The Beatles' story - their childhoods, their teens, their days in Hamburg before they broke through in England and then the USA - has been fodder for books, documentaries, even a couple of middling movies (I prefer Backbeat to the pretentious The Hours and Times).
So Nowhere Boy, Sam Taylor-Wood's exploration of John Lennon's late teens, doesn't cover much new ground. But it does offer a pop psychology look at Lennon's confused home life. (Those primal screams in Mother from his solo career had to come from somewhere, right?)
In Nowhere Boy, Lennon (played by Aaron Johnson of Kick-Ass) looks to be 16 or 17. He lives with his Aunt Mimi (Kristin Scott Thomas) and Uncle George (David Threlfall), sharing a sense of humor with his uncle, with whom he listens to The Goon Show on the radio.
Still, he occasionally has contact with his mother, Julia (Anne-Marie Duff). She and her husband and their two daughters live not far away. She is, as we learn, mentally fragile; unable to cope with being an unwed teen-age mother, she gave John over to older sister Mimi to care for, then got on with her life. But she obviously enjoys the company of her cheeky teen-age son, though she doesn't see him often.
After his uncle dies, however, John begins to bristle at his aunt's stuffy discipline. Bored with school, he gets expelled, though he keeps it from her. When she finds out and threatens to punish him, he runs away to stay with Julia and her new family. But he quickly ges the message that Julia's husband considers him a threat to Julia's apparently tenuous mental equilibrium.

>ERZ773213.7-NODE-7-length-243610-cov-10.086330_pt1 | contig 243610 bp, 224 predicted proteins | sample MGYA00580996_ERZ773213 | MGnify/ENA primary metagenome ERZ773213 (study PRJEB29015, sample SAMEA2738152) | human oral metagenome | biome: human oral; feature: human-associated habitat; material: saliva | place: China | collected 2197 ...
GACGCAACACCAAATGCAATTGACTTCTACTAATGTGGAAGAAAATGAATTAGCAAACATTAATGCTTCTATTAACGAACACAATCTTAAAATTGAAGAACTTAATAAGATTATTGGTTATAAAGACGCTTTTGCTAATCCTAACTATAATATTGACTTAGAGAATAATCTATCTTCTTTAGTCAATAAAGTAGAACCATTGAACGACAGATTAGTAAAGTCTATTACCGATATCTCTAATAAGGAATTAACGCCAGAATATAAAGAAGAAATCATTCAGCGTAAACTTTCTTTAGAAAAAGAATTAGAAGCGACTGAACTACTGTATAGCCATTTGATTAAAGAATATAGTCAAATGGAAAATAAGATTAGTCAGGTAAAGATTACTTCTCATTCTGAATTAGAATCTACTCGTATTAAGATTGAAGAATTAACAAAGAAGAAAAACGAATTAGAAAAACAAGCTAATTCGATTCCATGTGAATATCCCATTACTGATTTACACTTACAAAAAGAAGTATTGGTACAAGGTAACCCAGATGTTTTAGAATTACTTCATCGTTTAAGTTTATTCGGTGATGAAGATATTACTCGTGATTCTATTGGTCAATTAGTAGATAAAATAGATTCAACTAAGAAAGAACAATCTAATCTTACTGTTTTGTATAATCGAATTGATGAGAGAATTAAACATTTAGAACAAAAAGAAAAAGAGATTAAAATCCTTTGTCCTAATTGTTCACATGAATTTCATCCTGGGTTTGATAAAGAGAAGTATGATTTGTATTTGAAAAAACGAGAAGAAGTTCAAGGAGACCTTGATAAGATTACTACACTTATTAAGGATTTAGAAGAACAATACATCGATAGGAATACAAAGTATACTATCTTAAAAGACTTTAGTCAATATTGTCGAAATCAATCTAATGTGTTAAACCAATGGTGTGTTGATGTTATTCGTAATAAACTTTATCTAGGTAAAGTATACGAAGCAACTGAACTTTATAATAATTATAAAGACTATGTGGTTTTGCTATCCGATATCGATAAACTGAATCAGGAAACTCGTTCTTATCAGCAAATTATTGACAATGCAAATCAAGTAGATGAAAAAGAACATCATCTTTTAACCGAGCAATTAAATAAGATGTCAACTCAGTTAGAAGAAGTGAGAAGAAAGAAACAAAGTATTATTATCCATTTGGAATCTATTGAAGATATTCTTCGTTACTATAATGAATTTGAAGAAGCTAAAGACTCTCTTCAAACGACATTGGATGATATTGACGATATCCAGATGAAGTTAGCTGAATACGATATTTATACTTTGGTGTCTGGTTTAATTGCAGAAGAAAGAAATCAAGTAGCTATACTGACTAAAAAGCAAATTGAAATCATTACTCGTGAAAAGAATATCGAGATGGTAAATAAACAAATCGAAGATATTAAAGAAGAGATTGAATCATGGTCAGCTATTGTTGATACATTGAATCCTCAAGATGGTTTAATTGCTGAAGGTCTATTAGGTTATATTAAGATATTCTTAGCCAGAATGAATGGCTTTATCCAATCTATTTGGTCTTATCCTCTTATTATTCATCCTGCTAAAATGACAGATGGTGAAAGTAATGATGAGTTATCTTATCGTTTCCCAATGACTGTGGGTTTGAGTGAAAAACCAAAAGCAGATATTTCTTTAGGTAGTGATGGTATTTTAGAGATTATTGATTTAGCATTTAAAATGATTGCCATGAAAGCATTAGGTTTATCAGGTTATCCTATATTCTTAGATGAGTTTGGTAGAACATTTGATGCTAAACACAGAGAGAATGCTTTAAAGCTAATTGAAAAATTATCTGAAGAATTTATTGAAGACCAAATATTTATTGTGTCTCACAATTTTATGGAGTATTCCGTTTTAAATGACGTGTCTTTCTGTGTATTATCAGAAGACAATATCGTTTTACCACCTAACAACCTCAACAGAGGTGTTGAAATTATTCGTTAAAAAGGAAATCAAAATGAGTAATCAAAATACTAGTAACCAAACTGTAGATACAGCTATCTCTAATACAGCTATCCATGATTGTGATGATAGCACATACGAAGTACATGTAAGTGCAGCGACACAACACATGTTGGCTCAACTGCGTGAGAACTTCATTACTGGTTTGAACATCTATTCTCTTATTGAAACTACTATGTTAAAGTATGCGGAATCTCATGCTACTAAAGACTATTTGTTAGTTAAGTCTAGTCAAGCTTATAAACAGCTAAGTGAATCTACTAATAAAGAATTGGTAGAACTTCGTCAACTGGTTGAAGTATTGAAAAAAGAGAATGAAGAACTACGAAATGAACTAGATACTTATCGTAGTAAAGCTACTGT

So John effects a truce with Aunt Mimi, who buys him a guitar to pursue his aspirations of starting a skiffle band. Playing a mix of Lonnie Donegan, Chuck Berry and Little Richard, he and his group begin to find some success - and attract a younger guitar player, Paul McCartney.
The on/off relationship between the moody Lennon, his aunt and his mother really amount to a kind of glorified soap opera. Through it, we see glimmers of the rock-star-to-be, thanks to the sly exuberance of Johnson's performance. He's matched by Thomas, who lets the aunt's affection peek out from behind her starchy exterior. Duff, meanwhile, plays a woman who seems always on the verge of hysteria.
Johnson does a plausible and engaging impression of the teen Lennon. It's an interesting version of his life, fictionalized and dramatized as it may be. On the other hand, if the character wasn't John Lennon, would anyone be interested in the same story? That's hard to imagine.